An SS7 hack could destroy SMS security and making stalking the easiest thing in the world.
Relying on an obscure yet vital communications system, researchers have been able to demonstrate the chaos hackers could wreak by infiltrating SMS messaging and rendering many two-factory security systems worthless.
What is SS7?
You might be unfamiliar with Signaling System Number 7 (SS7), referred to in North America as the Common Channel Signaling System 7. Signaling here refers to the exchange of information between call components required to provide and maintain service. SS7, developed in 1975, is typically used by telecoms to determine when someone is roaming. It allows for transfers of information including texts and billing.
If hackers gained access to SS7 networks, they could turn two-step SMS verification, an otherwise crucial security mechanism, into a playground. White hat hackers from Positive Technologies show in this video how quickly it could happen. They use a bitcoin wallet as an example in the video.
Watch the video:
“This hack would work for any resource – real currency or virtual currency – that uses SMS for password recovery,” says Positive Technologies researcher Dmitry Kurbatov to Forbes. “This is a vulnerability in mobile networks, which ultimately means it is an issue for everyone, especially services relying on the mobile network to send security codes.”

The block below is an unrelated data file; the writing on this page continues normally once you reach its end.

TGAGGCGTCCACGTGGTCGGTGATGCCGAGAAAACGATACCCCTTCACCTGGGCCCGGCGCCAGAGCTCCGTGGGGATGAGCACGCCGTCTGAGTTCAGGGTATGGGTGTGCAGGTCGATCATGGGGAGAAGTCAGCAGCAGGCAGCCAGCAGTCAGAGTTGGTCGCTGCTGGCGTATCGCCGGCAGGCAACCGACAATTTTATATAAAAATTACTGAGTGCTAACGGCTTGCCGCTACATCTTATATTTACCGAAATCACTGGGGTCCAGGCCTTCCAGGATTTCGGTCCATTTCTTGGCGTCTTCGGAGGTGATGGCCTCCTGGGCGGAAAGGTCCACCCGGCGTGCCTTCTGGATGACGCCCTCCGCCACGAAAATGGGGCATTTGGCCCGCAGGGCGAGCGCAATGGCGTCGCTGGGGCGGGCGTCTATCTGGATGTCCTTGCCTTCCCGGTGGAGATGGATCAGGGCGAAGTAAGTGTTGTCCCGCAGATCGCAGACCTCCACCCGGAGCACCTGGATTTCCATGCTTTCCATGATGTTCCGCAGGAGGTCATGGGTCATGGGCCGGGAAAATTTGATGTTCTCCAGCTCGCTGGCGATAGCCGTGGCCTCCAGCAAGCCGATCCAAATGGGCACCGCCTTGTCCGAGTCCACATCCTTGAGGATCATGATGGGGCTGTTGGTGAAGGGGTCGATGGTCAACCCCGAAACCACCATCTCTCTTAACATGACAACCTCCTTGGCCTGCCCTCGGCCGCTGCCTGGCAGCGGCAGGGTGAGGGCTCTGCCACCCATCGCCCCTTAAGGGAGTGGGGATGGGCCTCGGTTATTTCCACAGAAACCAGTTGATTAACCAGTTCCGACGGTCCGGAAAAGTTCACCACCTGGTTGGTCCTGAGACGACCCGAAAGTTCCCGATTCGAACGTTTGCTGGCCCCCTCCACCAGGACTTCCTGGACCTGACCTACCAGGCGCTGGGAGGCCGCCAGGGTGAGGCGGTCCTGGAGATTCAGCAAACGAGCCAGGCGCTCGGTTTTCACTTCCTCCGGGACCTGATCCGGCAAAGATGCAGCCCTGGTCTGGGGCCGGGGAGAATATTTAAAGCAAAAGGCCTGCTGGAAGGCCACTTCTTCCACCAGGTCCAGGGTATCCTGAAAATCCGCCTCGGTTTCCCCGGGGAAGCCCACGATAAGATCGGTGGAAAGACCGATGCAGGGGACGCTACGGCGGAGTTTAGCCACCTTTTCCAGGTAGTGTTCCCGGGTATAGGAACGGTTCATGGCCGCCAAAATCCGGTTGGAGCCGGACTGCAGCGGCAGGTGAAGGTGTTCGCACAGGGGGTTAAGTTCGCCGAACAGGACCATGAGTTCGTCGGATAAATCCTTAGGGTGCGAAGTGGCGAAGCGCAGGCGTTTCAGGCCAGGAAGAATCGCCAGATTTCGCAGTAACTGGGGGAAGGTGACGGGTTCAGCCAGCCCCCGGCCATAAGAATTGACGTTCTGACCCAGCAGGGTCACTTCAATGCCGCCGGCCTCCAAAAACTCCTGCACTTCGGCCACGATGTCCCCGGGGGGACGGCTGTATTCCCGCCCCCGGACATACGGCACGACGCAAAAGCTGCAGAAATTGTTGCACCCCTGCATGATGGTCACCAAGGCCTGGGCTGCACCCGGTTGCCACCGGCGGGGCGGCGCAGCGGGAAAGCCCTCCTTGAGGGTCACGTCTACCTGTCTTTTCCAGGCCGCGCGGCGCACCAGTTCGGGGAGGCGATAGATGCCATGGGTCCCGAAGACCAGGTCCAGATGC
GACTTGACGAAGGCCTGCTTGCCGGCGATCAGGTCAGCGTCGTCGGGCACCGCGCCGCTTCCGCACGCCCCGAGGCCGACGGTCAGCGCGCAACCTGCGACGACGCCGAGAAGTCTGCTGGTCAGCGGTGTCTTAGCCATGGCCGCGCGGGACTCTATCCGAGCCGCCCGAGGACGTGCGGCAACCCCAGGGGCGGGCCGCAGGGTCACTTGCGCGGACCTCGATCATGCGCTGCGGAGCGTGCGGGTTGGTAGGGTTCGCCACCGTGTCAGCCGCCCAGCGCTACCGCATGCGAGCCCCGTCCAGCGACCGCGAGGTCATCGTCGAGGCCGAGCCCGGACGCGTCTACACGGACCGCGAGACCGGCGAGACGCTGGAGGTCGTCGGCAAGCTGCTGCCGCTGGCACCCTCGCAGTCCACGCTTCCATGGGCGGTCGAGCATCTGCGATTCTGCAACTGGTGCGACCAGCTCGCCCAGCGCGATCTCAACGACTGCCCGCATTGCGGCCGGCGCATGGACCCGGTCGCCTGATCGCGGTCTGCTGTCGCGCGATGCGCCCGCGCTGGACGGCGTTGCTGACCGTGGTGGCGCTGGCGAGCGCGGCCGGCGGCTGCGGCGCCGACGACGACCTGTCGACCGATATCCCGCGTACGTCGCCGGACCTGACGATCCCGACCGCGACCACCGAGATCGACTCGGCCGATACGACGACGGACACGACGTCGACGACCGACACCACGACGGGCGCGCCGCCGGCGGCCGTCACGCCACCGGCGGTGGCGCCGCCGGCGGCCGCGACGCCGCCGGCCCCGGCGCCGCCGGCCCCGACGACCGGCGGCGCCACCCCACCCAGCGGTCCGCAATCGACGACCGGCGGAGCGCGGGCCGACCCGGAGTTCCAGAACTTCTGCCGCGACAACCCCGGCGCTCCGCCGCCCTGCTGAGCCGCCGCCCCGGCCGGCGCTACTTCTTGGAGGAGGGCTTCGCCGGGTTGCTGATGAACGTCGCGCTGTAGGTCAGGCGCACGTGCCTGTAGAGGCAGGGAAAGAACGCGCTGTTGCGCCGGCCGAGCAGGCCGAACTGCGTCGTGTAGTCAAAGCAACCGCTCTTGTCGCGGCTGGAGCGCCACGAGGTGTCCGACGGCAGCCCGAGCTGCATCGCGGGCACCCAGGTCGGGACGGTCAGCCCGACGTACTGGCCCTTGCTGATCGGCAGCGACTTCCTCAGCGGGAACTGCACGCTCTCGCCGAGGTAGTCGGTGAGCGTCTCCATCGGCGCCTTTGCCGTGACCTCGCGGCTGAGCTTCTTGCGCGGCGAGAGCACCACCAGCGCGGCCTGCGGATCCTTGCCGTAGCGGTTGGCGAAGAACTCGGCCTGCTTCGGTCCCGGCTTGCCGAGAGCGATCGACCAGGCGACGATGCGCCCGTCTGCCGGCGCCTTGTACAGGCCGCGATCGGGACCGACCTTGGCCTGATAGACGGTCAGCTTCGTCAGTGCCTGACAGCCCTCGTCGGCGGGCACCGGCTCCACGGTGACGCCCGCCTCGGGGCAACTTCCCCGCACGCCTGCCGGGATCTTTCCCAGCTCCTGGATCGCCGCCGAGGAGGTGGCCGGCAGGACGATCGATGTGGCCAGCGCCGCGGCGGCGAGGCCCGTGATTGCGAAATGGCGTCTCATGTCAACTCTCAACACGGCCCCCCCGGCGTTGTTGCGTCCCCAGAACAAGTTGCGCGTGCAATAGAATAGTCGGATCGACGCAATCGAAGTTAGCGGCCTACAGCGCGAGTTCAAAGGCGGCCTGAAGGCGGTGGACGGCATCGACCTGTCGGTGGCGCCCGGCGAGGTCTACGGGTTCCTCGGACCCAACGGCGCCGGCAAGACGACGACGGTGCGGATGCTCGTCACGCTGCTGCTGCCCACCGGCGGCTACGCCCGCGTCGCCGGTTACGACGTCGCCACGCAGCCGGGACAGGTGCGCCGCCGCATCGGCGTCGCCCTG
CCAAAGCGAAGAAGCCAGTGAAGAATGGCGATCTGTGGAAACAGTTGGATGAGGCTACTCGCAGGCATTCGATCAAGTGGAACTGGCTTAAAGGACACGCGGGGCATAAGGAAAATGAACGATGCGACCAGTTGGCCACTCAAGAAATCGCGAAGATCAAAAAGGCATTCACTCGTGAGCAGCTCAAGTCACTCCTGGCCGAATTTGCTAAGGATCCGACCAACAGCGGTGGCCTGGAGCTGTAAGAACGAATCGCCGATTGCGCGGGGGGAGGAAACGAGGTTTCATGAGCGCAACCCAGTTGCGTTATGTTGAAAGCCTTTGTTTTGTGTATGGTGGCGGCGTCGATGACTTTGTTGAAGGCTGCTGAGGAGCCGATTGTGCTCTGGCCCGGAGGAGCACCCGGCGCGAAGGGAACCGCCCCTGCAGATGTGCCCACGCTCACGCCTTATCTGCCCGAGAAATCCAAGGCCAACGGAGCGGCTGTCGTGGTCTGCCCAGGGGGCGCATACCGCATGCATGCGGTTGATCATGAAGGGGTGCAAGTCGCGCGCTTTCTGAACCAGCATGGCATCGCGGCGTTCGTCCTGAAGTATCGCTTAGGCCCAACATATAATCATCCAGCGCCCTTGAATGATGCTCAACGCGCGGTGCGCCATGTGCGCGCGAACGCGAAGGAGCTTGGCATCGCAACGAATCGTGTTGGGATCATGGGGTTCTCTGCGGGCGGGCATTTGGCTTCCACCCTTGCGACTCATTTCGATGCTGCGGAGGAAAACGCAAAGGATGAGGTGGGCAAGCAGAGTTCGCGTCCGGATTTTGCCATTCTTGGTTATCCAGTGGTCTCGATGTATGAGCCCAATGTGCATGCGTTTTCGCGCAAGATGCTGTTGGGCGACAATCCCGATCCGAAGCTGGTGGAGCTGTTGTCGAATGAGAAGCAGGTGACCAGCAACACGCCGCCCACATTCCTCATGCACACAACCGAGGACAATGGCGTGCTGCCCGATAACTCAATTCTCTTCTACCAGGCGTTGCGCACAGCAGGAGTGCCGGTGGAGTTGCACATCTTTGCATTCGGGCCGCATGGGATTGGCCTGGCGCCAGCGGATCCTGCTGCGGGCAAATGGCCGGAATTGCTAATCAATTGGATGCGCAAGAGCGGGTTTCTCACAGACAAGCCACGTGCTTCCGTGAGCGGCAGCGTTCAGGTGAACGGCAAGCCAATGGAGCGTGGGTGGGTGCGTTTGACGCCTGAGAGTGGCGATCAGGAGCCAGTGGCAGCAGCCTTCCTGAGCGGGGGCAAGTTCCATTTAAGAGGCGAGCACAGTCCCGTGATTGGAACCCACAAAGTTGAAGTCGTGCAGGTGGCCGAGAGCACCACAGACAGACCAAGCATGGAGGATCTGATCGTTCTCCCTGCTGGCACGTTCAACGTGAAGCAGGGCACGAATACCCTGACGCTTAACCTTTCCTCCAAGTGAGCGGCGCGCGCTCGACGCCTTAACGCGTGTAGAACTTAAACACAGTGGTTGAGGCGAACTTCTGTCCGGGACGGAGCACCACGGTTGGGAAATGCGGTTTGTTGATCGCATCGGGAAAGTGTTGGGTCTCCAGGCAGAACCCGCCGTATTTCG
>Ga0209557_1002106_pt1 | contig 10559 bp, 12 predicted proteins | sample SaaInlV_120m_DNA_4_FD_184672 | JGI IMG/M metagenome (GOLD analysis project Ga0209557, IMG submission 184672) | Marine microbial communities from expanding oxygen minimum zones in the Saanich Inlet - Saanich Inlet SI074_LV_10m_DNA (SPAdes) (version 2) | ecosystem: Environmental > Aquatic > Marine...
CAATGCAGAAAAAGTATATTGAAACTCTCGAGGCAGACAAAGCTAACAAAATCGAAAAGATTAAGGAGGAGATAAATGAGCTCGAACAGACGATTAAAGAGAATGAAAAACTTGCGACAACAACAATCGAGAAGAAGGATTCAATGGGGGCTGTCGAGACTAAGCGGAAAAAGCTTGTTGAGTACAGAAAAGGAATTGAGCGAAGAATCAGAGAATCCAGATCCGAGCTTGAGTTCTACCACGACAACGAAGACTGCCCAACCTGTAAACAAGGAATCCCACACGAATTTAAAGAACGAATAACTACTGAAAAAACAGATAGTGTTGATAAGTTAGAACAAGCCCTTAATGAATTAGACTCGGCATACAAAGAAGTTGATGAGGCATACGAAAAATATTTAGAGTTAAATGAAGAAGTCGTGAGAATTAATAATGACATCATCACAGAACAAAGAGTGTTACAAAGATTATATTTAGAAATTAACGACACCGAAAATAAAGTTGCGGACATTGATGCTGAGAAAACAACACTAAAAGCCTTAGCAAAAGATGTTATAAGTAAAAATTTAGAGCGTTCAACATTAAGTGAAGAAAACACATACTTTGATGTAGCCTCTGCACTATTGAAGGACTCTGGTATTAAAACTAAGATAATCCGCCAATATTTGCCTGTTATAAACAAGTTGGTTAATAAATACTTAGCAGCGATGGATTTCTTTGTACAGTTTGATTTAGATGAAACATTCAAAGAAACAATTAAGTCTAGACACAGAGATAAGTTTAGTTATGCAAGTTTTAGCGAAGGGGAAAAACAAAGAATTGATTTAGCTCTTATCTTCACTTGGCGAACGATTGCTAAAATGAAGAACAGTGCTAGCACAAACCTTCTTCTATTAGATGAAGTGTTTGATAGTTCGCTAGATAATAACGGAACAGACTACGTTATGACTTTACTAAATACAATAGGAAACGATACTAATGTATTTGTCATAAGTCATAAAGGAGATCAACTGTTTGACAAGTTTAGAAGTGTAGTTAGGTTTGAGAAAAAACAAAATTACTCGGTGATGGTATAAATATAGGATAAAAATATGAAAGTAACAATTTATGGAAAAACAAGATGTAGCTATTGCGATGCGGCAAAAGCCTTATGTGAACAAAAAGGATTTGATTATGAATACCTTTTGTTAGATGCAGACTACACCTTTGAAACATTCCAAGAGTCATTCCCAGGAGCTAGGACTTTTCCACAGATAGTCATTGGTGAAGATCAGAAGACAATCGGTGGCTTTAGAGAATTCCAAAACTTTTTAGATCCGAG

The knock-on effect
Such a hack would affect more than bitcoin users, or those with two-step verification. An SS7 hack could also let an attacker listen in on calls, peruse through all of a phone’s sent SMS texts, track the location of the phone.
Positive Technologies hackers were able to gain to this network “for research purposes”. But hackers would have to, presumably, hack or bribe their way in. A service that claimed to give someone access to SS7 networks for $500 was recently deemed a scam. These threats have been around for a decade. SS7 vulnerabilities were first detected in 2008 by German SR Labs. Demonstrations of these vulnerabilities have been going on since 2014. Congressman Ted Lieu and Senator Ron Wyden have both called for upgrades in SS7 security.
Given the current outbreak of hacking worldwide, most of it related to outdated systems liked SS7, it makes more sense than ever to look towards more secure means of texting like Signal or Facebook’s WhatsApp for communication. And if you use two-step verification, use an authentication app instead of text message if at all possible.